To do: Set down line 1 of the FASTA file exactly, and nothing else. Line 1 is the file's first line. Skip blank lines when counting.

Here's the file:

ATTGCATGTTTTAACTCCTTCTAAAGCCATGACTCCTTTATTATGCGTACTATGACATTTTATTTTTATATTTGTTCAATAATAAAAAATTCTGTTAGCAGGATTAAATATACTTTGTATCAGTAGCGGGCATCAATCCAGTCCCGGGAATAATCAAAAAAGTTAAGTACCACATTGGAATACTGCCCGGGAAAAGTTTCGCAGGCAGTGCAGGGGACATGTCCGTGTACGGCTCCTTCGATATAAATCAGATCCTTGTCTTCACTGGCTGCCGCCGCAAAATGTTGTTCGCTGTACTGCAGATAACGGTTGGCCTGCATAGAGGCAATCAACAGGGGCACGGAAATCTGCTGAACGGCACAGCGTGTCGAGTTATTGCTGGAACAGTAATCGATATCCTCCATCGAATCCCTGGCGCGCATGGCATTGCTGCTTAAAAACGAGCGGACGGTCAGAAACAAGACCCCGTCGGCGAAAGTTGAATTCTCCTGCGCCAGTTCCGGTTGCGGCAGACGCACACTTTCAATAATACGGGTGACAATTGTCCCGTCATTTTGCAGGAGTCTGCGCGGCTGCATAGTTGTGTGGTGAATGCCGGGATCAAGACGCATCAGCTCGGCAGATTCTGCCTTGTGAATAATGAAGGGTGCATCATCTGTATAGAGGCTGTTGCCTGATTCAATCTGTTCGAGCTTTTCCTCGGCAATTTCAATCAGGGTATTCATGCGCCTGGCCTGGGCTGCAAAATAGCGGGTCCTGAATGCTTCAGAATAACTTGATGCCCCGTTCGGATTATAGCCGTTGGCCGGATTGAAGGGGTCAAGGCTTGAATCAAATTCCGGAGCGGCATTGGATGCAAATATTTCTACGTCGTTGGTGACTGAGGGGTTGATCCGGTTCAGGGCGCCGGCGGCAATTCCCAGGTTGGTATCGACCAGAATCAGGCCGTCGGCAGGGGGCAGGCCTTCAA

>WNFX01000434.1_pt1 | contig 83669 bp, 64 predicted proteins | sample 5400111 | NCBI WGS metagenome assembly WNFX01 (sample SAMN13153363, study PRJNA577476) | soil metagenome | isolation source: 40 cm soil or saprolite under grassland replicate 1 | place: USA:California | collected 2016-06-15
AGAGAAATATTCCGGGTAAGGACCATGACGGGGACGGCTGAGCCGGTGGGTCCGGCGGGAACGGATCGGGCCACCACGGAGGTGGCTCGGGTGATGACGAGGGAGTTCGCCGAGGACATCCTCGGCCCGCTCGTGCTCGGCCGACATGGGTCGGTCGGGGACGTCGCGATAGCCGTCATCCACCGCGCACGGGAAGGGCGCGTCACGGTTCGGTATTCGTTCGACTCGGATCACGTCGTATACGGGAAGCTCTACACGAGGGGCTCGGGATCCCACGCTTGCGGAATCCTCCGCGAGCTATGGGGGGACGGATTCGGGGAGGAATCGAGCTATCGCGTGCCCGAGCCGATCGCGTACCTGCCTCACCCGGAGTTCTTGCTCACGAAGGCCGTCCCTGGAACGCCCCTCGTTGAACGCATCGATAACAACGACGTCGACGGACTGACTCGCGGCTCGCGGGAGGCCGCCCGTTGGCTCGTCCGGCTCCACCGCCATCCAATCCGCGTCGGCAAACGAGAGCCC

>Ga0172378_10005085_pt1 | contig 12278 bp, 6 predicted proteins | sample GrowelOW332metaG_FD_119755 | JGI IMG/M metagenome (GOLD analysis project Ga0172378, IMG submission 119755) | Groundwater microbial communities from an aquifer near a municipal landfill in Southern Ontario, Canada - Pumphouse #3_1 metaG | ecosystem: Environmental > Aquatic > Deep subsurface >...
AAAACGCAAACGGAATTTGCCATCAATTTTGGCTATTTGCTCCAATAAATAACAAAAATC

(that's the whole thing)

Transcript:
ATTGCATGTTTTAACTCCTTCTAAAGCCATGACTCCTTTATTATGCGTACTATGACATTTTATTTTTATATTTGTTCAATAATAAAAAATTCTGTTAGCAGGATTAAATATACTTTGTATCAGTAGCGGGCATCAATCCAGTCCCGGGAATAATCAAAAAAGTTAAGTACCACATTGGAATACTGCCCGGGAAAAGTTTCGCAGGCAGTGCAGGGGACATGTCCGTGTACGGCTCCTTCGATATAAATCAGATCCTTGTCTTCACTGGCTGCCGCCGCAAAATGTTGTTCGCTGTACTGCAGATAACGGTTGGCCTGCATAGAGGCAATCAACAGGGGCACGGAAATCTGCTGAACGGCACAGCGTGTCGAGTTATTGCTGGAACAGTAATCGATATCCTCCATCGAATCCCTGGCGCGCATGGCATTGCTGCTTAAAAACGAGCGGACGGTCAGAAACAAGACCCCGTCGGCGAAAGTTGAATTCTCCTGCGCCAGTTCCGGTTGCGGCAGACGCACACTTTCAATAATACGGGTGACAATTGTCCCGTCATTTTGCAGGAGTCTGCGCGGCTGCATAGTTGTGTGGTGAATGCCGGGATCAAGACGCATCAGCTCGGCAGATTCTGCCTTGTGAATAATGAAGGGTGCATCATCTGTATAGAGGCTGTTGCCTGATTCAATCTGTTCGAGCTTTTCCTCGGCAATTTCAATCAGGGTATTCATGCGCCTGGCCTGGGCTGCAAAATAGCGGGTCCTGAATGCTTCAGAATAACTTGATGCCCCGTTCGGATTATAGCCGTTGGCCGGATTGAAGGGGTCAAGGCTTGAATCAAATTCCGGAGCGGCATTGGATGCAAATATTTCTACGTCGTTGGTGACTGAGGGGTTGATCCGGTTCAGGGCGCCGGCGGCAATTCCCAGGTTGGTATCGACCAGAATCAGGCCGTCGGCAGGGGGCAGGCCTTCAA